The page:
There was a prolonged pause. At last he stirred as if uneasy under her steady gaze. He could not see her eyes, yet he seemed to feel them. Twice he started to speak, but checked himself and hesitated. The third time he muttered a reluctant, "I—will not."

"Good! I have your word," she replied. "I must go now. When you've shaken yourself together a bit, come down to the ranch. You ride down Dry Fork to the junction, and then three miles up Plum Creek. Daddy'll be glad to put you up a few days until you can think of what to do to get a new start. Good-by!"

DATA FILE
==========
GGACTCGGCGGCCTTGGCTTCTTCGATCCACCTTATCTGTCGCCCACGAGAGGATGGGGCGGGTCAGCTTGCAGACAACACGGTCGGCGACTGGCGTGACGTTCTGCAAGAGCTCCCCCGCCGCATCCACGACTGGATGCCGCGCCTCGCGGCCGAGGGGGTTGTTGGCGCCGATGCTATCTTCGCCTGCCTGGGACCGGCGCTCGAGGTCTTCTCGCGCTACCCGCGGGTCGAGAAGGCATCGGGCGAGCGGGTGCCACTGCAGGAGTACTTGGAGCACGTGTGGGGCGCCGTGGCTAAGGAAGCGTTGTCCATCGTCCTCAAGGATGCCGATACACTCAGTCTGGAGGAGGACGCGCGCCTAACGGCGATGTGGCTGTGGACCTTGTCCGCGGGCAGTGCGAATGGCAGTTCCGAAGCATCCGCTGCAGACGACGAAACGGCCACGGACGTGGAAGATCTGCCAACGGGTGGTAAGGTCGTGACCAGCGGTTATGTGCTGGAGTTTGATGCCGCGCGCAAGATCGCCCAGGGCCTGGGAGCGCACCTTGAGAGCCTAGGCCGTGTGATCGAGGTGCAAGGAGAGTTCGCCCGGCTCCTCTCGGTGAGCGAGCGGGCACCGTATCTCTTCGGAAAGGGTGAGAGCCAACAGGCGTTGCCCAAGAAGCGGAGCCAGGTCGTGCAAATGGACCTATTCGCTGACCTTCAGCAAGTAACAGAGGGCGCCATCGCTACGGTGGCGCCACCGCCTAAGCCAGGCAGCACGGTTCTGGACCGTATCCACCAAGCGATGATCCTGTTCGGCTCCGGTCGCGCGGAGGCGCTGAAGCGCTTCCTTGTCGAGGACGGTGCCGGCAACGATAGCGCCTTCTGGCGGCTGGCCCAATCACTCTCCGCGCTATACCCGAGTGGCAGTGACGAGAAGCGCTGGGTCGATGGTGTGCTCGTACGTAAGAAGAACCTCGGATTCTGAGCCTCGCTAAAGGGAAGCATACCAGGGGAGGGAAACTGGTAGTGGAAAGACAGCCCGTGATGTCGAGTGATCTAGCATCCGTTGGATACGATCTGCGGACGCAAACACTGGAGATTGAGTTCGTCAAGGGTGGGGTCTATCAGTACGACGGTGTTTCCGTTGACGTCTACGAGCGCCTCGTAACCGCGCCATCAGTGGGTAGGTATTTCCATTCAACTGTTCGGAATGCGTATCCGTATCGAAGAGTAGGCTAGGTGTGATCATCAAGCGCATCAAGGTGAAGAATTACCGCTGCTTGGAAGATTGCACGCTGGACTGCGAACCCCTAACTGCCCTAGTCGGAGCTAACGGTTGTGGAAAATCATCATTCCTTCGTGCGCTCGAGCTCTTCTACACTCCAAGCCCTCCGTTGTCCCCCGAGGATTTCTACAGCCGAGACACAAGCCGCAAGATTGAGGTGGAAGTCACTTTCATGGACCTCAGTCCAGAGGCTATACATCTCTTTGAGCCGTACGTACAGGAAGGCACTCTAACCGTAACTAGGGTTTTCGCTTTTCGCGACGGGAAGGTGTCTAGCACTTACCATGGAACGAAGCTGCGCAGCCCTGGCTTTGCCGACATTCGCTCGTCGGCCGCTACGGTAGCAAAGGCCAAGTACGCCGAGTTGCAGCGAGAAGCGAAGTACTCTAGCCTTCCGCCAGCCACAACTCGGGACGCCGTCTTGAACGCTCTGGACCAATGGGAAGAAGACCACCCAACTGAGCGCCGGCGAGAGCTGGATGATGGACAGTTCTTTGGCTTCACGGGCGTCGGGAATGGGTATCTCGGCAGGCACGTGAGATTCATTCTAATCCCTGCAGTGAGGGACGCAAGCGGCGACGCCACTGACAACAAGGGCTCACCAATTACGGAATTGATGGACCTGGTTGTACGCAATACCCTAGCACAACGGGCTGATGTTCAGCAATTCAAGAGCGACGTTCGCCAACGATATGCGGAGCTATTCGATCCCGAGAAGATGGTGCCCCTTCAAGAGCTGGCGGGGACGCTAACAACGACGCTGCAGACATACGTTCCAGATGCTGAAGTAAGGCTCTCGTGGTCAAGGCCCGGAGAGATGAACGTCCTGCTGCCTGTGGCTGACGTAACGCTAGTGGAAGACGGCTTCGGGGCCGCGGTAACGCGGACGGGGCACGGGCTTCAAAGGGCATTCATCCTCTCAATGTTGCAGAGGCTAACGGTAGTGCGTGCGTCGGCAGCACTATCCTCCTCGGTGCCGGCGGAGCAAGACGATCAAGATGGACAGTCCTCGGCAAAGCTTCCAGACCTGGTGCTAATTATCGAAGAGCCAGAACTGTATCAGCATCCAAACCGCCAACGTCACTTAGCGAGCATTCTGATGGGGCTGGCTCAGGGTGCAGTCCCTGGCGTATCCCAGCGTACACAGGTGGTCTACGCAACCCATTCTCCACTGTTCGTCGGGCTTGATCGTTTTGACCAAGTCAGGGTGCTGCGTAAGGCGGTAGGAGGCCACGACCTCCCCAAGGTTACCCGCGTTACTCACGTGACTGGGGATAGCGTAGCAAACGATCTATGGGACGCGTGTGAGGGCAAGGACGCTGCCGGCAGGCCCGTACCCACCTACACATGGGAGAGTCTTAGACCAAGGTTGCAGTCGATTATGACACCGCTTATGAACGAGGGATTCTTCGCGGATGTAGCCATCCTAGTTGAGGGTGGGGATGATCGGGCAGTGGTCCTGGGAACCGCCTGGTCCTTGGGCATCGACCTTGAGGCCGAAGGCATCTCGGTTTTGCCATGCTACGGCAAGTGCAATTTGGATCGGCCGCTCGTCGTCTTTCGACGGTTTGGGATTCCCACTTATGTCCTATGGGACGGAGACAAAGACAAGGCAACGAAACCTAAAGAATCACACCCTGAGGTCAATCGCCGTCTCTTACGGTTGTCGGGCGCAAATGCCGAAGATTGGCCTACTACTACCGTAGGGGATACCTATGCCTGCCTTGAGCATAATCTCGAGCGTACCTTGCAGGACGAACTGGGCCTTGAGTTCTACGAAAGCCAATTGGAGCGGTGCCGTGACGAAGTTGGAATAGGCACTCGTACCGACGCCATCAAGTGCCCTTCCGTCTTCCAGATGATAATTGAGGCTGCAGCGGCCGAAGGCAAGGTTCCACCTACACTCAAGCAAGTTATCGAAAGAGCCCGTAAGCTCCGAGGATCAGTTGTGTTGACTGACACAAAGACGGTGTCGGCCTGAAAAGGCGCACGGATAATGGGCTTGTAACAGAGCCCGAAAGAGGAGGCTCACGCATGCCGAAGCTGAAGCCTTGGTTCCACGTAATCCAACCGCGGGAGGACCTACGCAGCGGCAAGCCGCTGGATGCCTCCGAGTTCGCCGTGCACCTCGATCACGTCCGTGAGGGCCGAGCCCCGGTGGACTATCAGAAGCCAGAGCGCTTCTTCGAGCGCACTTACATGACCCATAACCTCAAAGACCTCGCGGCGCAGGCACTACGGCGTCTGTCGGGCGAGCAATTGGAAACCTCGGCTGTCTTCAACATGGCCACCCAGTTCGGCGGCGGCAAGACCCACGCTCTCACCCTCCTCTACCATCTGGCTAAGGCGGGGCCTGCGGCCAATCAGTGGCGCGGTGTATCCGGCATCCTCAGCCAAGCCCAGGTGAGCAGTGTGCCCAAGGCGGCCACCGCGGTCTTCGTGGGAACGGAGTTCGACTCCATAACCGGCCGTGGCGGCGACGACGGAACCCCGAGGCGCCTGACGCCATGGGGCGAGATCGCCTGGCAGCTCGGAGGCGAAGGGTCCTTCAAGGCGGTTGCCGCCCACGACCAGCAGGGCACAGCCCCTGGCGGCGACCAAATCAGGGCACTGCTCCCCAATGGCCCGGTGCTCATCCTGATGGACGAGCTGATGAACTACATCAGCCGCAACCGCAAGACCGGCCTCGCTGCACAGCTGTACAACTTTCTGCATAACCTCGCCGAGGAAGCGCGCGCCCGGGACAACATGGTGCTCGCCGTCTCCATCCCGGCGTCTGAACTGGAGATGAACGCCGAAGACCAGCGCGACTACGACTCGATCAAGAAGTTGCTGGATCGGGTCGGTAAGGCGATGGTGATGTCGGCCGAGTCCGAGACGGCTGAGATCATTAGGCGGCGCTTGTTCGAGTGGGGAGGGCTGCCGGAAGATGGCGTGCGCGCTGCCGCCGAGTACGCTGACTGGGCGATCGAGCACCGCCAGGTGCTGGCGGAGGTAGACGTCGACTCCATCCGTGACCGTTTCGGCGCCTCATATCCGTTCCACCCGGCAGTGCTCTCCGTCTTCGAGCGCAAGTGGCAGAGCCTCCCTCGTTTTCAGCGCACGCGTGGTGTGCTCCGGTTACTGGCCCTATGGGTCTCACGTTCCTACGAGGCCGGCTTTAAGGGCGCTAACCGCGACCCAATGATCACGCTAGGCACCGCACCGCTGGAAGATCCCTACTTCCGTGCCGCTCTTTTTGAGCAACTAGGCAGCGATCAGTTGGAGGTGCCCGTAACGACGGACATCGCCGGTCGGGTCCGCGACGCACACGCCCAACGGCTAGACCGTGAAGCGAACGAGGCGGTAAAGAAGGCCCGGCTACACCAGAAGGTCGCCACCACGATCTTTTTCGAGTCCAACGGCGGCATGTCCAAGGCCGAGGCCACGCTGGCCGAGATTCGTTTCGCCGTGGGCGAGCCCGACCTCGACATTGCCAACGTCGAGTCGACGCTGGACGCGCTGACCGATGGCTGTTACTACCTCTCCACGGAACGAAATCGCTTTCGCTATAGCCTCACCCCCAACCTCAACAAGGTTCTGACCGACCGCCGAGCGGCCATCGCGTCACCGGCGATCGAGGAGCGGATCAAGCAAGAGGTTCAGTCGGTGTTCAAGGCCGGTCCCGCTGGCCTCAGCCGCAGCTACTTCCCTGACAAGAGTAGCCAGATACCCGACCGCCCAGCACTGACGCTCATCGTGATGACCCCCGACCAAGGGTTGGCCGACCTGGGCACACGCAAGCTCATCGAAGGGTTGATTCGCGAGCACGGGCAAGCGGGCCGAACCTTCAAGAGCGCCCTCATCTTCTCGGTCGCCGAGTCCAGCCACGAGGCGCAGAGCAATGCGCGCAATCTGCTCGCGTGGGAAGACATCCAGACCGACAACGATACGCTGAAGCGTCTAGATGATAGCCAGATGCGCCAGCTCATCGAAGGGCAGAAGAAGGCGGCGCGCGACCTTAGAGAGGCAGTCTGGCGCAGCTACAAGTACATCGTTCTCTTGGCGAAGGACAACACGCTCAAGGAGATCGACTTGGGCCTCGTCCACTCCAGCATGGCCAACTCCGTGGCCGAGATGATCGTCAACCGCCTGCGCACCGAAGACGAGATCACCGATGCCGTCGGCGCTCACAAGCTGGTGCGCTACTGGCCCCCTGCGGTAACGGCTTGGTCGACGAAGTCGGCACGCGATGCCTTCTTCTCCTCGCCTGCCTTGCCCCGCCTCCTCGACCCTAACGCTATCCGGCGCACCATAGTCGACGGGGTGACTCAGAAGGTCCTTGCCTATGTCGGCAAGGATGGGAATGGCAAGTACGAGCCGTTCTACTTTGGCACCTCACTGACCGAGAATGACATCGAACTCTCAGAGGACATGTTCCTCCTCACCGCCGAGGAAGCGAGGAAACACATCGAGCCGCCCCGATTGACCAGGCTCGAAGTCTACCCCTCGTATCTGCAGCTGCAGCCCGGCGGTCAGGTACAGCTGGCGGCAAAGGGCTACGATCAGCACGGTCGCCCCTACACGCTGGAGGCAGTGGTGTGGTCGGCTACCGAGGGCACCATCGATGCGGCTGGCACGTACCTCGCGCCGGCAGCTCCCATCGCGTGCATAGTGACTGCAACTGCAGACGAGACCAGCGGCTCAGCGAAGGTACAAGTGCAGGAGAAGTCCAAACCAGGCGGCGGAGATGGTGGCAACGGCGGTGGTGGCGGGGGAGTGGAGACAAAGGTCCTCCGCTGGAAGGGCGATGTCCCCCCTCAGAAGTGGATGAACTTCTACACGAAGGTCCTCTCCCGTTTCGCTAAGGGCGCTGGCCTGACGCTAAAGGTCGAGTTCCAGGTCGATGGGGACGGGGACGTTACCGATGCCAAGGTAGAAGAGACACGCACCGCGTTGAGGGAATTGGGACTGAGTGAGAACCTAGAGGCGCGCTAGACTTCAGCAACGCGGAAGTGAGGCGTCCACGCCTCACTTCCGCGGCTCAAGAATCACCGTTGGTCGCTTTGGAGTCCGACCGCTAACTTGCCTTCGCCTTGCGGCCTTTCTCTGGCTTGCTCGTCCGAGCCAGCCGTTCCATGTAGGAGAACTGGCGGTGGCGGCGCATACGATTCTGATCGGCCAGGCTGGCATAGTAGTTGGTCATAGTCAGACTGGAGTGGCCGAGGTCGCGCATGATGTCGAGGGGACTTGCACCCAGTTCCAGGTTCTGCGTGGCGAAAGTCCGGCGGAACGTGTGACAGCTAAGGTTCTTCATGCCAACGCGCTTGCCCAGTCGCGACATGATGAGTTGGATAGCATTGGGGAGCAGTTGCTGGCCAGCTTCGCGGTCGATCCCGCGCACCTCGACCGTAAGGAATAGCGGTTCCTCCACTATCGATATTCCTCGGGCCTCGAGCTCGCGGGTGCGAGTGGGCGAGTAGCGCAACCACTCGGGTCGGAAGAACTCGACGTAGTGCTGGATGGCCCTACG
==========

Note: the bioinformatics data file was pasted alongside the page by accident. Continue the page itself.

She went back to her horse as lightfooted and graceful as an antelope. But he did not look up after her, nor did he respond to her cordial parting. For a long time after she rode away he continued to crouch as she had left him, motionless, almost torpid with the immensity of his loss.

The sun sank lower and lower. It touched the skyline of High Mesa and dipped below. The shadow of twilight fell upon Dry Fork and the waterhole. The man shivered and, as if afraid that the darkness would rush upon him, hastily opened his clenched hand and smoothed out the crumpled letter.

To his bloodshot eyes, the accusing words seemed to glare up at him in letters of fire: